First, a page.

Around 25,000 have rallied in Tel Aviv to protest the Israeli regime’s forcible expulsion of African asylum seekers.
The protest took place in the city’s Rabin Square on Saturday, with participants carrying signs and chanting slogans such as “There is no difference between our blood and their blood because we are all human beings.”
The deportations to Rwanda and Uganda were scheduled to begin in a week’s time on April 1 but Israel's high court has suspended them until it rules on a petition it is hearing against expelling the asylum seekers.
Nearly 38,000 people, mainly Eritreans and Sudanese, have received notices to leave or get arrested.
Israeli daily Haaretz on Thursday said contrary to earlier announcement that asylum seekers above 67 would be exempted from deportation, people above that age have received notices of impending expulsion.
The rally was organized by Sudanese and Eritrean asylum seekers along with Israeli residents of south Tel Aviv, where many of the refugees and migrants live, and various aid organizations.
Migrants say the Israeli regime has forced them in their thousands into southern Tel Aviv, thus making living conditions unbearable for them to force them to leave.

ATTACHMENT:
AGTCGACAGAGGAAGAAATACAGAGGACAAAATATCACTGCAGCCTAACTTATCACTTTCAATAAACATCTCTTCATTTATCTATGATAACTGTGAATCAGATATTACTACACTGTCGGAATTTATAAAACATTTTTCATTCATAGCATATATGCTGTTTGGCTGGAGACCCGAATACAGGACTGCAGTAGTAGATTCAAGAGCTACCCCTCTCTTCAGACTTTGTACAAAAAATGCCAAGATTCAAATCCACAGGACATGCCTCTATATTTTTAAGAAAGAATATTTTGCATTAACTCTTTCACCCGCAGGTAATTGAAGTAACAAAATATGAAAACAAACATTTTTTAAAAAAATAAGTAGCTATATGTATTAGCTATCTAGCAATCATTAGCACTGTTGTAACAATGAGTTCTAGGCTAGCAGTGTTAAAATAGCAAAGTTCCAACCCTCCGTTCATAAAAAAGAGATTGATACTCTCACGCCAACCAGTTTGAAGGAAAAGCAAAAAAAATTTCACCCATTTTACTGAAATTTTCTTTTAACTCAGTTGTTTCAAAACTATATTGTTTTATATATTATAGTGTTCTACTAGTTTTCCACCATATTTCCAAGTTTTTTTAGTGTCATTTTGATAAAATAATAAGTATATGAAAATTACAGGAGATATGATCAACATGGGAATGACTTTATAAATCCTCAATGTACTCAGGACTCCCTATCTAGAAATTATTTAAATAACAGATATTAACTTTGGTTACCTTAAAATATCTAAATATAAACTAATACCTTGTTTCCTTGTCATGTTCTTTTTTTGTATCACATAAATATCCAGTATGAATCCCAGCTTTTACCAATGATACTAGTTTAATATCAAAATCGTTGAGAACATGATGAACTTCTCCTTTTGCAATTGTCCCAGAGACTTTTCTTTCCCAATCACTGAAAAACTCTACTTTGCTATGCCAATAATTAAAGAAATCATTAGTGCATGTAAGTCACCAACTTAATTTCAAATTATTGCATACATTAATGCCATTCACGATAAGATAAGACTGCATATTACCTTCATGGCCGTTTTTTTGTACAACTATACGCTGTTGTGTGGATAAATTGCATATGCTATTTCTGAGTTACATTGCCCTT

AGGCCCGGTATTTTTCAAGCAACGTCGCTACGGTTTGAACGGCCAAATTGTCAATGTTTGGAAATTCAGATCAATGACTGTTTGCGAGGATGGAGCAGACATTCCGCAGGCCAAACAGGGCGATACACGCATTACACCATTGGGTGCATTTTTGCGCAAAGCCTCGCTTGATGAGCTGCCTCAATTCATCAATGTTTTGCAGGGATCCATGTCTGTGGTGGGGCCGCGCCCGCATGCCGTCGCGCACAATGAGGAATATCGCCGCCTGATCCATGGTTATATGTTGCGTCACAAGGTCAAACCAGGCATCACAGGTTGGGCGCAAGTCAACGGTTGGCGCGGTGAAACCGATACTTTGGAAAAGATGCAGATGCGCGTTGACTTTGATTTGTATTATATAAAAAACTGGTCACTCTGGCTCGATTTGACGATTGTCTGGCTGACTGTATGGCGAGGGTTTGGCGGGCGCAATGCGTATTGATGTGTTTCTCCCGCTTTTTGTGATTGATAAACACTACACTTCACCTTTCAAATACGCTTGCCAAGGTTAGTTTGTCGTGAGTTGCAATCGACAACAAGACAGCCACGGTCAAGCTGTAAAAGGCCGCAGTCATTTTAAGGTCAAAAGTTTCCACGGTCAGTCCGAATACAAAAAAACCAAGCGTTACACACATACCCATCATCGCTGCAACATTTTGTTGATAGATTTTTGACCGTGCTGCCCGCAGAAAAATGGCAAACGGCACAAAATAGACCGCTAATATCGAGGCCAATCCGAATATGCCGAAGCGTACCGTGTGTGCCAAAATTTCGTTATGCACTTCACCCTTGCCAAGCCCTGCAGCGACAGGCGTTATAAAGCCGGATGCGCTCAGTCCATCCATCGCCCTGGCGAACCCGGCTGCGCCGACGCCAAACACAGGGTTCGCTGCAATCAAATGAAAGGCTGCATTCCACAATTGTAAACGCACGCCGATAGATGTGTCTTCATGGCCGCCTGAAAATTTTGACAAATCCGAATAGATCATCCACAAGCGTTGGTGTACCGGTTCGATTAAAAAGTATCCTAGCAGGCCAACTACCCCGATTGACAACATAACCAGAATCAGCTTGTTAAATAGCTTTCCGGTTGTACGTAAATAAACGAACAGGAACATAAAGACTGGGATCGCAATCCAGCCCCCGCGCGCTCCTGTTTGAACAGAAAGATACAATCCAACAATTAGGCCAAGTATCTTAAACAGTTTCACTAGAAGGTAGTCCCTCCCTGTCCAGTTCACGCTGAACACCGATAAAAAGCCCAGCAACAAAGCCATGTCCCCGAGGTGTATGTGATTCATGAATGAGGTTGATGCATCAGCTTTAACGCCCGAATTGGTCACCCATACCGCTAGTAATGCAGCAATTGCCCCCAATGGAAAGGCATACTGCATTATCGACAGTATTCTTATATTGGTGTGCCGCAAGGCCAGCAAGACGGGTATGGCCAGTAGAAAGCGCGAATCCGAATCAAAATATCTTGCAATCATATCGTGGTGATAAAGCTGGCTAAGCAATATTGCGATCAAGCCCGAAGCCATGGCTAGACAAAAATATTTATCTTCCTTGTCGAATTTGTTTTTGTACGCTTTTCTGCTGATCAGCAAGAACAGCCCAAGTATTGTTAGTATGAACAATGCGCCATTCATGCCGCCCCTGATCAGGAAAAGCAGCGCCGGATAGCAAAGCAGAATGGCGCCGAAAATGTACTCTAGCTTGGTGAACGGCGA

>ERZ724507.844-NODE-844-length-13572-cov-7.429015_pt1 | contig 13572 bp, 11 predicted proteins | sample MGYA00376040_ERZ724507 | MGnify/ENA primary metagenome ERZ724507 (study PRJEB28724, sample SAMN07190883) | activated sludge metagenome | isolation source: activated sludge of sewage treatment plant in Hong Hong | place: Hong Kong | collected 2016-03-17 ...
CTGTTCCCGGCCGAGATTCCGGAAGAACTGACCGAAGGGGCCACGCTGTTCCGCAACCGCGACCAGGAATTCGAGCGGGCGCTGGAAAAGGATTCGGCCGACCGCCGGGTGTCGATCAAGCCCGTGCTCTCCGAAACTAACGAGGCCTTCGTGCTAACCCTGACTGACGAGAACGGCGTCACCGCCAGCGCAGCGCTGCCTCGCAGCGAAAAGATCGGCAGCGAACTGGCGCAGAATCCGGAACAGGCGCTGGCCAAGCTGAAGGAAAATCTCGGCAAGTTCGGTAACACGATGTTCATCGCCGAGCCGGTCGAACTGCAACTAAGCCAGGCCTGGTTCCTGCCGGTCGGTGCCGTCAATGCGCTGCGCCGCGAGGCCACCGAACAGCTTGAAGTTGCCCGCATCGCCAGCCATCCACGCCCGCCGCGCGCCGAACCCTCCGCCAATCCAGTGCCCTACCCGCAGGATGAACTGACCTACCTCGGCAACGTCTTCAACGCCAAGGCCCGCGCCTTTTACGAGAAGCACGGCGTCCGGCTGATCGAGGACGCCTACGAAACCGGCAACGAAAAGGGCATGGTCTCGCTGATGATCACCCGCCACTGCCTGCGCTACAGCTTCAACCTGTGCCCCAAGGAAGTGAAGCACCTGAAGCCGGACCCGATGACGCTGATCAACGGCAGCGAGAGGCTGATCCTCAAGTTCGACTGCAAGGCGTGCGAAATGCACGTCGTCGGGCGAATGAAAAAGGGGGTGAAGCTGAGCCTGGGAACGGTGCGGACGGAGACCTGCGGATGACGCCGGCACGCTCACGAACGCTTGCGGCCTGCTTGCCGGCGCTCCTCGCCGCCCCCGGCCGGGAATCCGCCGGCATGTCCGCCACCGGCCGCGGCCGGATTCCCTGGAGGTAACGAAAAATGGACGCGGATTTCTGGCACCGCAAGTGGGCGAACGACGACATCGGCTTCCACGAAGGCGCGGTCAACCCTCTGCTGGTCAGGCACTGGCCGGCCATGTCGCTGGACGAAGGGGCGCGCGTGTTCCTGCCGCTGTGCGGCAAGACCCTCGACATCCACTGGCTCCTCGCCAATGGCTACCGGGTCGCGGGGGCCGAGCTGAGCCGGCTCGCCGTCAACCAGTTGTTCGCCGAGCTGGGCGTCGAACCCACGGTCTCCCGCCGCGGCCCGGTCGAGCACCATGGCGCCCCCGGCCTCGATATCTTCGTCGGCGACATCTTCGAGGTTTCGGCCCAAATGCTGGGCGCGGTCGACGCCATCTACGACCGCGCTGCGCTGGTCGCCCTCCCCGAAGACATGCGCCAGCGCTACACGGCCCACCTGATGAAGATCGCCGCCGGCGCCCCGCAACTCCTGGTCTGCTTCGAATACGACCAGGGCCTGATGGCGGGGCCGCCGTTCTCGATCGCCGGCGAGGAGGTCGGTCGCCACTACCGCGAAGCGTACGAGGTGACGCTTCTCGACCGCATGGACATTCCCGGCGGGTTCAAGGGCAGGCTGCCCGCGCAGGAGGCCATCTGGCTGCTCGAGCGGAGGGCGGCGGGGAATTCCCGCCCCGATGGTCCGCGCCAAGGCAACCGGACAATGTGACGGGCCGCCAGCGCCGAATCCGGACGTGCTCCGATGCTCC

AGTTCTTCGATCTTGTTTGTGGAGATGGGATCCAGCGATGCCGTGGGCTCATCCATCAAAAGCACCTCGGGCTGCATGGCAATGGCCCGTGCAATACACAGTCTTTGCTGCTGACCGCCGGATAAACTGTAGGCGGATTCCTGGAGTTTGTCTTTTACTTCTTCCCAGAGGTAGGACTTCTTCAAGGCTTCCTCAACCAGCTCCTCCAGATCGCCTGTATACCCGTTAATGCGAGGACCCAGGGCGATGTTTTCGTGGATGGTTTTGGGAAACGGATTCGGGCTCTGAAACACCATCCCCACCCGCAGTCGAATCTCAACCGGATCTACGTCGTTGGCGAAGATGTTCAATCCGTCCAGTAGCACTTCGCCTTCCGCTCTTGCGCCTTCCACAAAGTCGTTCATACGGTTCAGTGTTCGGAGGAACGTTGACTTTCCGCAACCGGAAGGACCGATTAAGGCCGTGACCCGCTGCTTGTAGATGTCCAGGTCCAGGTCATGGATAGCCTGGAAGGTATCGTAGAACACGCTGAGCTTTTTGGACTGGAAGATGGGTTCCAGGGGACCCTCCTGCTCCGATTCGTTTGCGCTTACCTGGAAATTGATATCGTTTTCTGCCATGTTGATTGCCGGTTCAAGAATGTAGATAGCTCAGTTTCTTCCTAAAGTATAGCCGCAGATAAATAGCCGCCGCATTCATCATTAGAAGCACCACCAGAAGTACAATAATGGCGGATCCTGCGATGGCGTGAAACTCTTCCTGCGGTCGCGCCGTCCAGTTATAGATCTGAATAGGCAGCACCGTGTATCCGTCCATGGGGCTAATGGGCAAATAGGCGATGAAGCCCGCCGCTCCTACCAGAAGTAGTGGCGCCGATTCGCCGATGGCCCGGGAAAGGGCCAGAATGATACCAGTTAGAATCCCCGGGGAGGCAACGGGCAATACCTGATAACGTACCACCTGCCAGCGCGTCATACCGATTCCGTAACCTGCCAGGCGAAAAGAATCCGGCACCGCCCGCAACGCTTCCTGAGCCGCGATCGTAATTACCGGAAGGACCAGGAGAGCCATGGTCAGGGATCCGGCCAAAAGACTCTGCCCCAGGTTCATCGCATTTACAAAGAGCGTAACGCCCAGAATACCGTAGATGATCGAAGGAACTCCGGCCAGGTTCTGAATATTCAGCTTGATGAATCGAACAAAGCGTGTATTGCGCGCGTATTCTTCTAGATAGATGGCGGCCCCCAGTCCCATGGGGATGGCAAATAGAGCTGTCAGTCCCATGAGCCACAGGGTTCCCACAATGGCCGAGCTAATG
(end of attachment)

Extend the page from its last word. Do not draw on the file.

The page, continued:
"Routing tens of thousands of migrant workers and asylum seekers to one place and creating inhuman population density is racist, and so is to deport them, whether it be 'voluntarily' or forcefully,” said the leader of the South Tel Aviv Against the Expulsion group, Shula Keshet.
Sheffi Paz, the leader of the pro-expulsion South Tel Aviv Liberation Front, and several others from her organization tried to break into the stage.
Siding with Paz, Israeli interior minister Aryeh Deri dismissed the mass protest “as a deceitful attempt to pressure the government against its decision.”
The protest came after Yitzhak Yosef, one of the regime’s chief rabbis, called black people “monkeys” last week, drawing sharp criticism from rights activists.
Israel’s Prime Minister Benjamin Netanyahu has said migrants entering the occupied territories were a bigger threat to the regime than terrorism.
The deportations of the immigrants - almost all African Jews - are also creating a religious controversy in Israel, in addition to an outcry from international rights groups.
For years, the regime has tried to attract Jews living around the world under a policy which Palestinians say is aimed at changing the demographic set-up of the occupied territories.
The expulsions have raised serious questions about the meaning and purpose of the Israel regime, with many African Jews believing that they are being discriminated against based on their skin color.